Knowing that this body, that is endued with six and ten possessions, is the result of the quality of Sattwa, understanding fully the nature of the physical organism and the character of the Chetana that dwells within it, recognising the one existent Being that live in the body viz., the Soul, which stands aloof from every concern of the body and in which no sin can attach, realising the nature of that second object, viz.; the acts of persons attached to the objects of the senses, understanding also the character of the senses and the sensual objects which have their refuge in the Soul, appreciating the difficulty of Emancipation and the scriptures that bear upon it knowing fully the nature of the vital breaths called Prana, Apana, Samana, Vyana, and Udana, as also the two other breaths, viz., the one going downward and the other moving upward indeed, knowing those seven breaths ordained to accomplish seven different functions, ascertaining the nature of the Prajapatis and the Rishis and the high paths, many in number, of virtue or righteousness, and the seven Rishis and the innumerable royal Rishis, O scorcher of foes, and the great celestial Rishis and the other regenerate Rishis endued with the effulgence of the Sun, beholding all these falling away from their puissance in course of many long ages, O monarch, hearing of the destruction of even of all the mighty beings in the universe, understanding also the inauspicious end that is attained, O king, by creatures of sinful acts, and the miseries endured by those that fall into the river Vaitarani in the realms of Yama, and the inauspicious wanderings of creatures through diverse wombs, and the character of their residence in the unholy uterus in the midst of blood and water and phlegm and urine and faeces, all of foul smell, and then in bodies that result from the union of blood and the vital seed, of marrow and sinews, abounding with hundreds of nerves and arteries and forming an impure mansion of nine doors, comprehending also what is for his own good what those divers combinations are which are productive of good beholding the abominable conduct of creatures whose natures are characterised by Darkness or Passion or Goodness, O chief of Bharata's race--conduct that is reprehended, in view of its incapacity to acquire Emancipation, by the followers of the Sankhya doctrine who are fully conversant with the Soul, beholding the swallowing up of the Moon and the Sun by Rahu, the falling of stars from their fixed positions and the diversions of constellations from their orbits, knowing the sad separation of all united objects and the diabolical behaviour of creatures in devouring one another, seeing the absence of all intelligence in the infancy of human beings and the deterioration and destruction of the body, marking the little attachment creatures have to the quality of Sattwa in consequence of their being overwhelmed by wrath and stupefaction, beholding also only one among thousands of human beings resolved to struggle after the acquisition of Emancipation, understanding the difficulty of attaining to Emancipation according to what is stated in the scriptures, seeing the marked solicitude that creatures manifest for all unattained objects and their comparative indifference to all objects that have been attained marking the wickedness that results from all objects of the senses O king and the repulsive bodies, O son of Kunti, of persons reft of life, and the residence, always fraught with grief, of human beings, O Bharata, in houses (in the midst of spouses and children), knowing the end of those terrible and fallen men who become guilty of slaying Brahmanas, and of those wicked Brahmanas that are addicted to the drinking of alcoholic stimulants, and the equally sad end of those that become criminally attached to the spouses of their preceptors, and of those men, O Yudhishthira, that do not properly reverence their mothers, as also of those that have no reverence and worship to offer to the deities, understanding also, with the help of that knowledge (which their philosophy imparts), the end that of all perpetrators of wicked acts, and the diverse ends that overtake those who have taken birth among the intermediate orders, ascertaining the diverse declarations of the Vedas, the courses of seasons, the fading of years, of months, of fortnights, and of days, beholding directly the waxing and the waning of the Moon, seeing the rising and the ebbing of the seas, and the diminution of wealth and its increase once more, and the separation of united objects, the lapse of Yugas, the destruction of mountains, the drying up of rivers, the deterioration of (the purity of) the several orders and the end also of that deterioration occurring repeatedly, beholding the birth, decrepitude, death, and sorrows of creatures, knowing truly the faults attaching to the body and the sorrows to which human beings are subject, and the vicissitudes to which the bodies of creatures are subject, and understanding all the faults that attach to their own souls, and also all the inauspicious faults that attach to their own bodies (the followers of the Sankhya philosophy succeed in attaining to Emancipation).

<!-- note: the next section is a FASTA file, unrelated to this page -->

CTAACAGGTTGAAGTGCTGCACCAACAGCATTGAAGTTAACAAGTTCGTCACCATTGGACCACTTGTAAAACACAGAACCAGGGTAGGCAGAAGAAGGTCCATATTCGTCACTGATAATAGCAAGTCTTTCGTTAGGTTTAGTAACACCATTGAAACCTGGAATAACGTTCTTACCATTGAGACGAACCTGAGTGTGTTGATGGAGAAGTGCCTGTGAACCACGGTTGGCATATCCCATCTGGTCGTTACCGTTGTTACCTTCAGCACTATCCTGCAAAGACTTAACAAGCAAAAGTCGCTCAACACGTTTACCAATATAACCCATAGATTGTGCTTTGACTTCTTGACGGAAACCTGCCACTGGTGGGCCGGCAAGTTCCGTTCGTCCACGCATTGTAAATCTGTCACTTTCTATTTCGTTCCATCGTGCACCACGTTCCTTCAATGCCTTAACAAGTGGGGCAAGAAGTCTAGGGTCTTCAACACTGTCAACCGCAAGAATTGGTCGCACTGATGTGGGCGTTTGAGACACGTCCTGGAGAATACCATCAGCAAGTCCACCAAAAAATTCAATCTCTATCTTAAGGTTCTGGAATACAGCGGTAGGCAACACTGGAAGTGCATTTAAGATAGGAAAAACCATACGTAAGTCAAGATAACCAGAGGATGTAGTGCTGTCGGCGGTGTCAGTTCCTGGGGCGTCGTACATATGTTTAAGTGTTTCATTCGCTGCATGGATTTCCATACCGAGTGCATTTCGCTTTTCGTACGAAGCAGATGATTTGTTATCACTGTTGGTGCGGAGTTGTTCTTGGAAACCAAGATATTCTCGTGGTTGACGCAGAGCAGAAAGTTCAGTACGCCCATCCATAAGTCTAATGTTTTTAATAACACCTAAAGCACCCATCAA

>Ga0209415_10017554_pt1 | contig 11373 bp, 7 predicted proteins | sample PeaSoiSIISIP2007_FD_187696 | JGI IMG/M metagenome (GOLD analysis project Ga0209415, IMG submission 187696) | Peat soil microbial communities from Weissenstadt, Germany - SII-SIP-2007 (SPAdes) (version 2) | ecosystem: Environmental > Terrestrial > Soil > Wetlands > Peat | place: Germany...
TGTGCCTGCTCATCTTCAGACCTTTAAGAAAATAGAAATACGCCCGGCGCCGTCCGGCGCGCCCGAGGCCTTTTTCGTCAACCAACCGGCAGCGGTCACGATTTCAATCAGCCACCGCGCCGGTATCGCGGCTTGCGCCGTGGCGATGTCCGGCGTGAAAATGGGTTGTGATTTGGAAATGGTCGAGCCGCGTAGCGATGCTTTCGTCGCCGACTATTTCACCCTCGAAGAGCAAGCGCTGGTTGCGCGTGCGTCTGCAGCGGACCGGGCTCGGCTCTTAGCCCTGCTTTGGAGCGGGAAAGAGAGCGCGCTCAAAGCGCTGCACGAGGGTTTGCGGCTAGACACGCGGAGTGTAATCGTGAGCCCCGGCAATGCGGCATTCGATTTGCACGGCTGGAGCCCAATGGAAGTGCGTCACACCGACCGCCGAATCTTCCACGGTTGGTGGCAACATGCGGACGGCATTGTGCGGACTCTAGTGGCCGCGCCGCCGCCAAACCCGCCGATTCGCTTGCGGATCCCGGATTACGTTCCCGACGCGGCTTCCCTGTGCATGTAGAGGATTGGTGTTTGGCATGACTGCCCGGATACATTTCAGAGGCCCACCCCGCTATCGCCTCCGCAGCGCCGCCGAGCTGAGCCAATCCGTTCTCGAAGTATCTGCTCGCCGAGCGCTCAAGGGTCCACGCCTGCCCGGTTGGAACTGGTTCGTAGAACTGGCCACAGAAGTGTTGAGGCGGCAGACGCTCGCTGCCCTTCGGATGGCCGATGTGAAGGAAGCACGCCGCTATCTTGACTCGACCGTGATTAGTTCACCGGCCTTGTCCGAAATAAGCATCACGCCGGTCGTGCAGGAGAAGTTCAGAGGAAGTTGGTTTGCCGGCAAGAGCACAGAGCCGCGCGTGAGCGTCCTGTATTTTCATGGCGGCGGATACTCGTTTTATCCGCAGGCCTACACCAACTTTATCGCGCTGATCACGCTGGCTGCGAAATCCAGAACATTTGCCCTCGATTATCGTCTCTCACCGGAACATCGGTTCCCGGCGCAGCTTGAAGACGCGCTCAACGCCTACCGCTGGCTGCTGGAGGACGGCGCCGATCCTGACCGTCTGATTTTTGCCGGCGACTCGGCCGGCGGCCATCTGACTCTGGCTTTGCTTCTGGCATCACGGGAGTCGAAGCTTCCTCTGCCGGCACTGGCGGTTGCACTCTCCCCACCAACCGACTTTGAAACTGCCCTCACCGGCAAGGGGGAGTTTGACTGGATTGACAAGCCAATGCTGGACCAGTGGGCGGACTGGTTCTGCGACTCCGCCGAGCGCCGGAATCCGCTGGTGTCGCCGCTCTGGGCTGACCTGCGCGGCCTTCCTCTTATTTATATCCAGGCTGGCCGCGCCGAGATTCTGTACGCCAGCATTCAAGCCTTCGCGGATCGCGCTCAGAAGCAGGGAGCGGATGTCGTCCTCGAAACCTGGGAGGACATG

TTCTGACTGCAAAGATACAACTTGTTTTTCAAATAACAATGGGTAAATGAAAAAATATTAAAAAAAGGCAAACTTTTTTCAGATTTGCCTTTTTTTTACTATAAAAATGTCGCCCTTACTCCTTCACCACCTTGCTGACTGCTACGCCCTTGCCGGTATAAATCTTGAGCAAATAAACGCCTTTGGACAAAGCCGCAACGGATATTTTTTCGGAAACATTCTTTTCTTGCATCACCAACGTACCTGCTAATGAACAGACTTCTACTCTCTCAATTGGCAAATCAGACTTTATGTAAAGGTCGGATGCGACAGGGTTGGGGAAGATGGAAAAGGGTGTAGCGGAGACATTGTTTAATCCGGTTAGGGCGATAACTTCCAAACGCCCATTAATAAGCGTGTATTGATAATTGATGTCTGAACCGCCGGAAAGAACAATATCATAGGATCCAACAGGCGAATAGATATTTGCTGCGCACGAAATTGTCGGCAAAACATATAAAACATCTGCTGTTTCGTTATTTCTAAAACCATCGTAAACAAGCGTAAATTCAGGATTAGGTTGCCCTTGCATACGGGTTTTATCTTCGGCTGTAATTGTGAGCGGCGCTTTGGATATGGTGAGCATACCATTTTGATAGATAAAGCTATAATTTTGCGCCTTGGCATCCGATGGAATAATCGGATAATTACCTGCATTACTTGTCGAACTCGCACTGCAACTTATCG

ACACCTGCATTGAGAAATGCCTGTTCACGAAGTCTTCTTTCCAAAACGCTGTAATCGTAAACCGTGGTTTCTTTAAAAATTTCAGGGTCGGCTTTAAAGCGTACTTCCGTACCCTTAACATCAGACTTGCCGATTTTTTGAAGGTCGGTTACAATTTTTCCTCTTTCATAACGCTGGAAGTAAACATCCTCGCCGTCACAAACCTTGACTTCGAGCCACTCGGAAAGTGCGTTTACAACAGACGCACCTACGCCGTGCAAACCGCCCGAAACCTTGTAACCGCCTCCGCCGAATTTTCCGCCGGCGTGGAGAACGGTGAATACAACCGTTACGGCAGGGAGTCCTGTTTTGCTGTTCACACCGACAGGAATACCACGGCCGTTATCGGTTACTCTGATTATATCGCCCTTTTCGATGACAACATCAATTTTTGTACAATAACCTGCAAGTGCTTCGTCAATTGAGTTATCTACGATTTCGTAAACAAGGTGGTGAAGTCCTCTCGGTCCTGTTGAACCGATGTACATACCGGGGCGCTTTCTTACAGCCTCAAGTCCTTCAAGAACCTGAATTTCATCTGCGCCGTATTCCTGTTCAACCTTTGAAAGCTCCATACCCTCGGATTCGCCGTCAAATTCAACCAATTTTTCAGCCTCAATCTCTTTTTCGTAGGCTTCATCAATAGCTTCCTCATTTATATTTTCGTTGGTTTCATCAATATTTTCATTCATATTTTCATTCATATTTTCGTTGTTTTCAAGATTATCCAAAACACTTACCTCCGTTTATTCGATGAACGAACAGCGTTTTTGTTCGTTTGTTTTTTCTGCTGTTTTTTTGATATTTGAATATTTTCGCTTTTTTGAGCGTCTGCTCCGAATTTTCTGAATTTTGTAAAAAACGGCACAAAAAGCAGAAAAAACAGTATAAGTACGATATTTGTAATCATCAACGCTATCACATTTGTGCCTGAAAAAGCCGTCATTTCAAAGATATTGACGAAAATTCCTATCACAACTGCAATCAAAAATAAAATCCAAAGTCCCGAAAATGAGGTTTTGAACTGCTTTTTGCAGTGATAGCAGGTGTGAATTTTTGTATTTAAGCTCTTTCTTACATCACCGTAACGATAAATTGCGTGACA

Thus ends Part Three, Section 312, Part One of the Santi Parva of the Mokshadharma Parva of of Sri Mahabharata.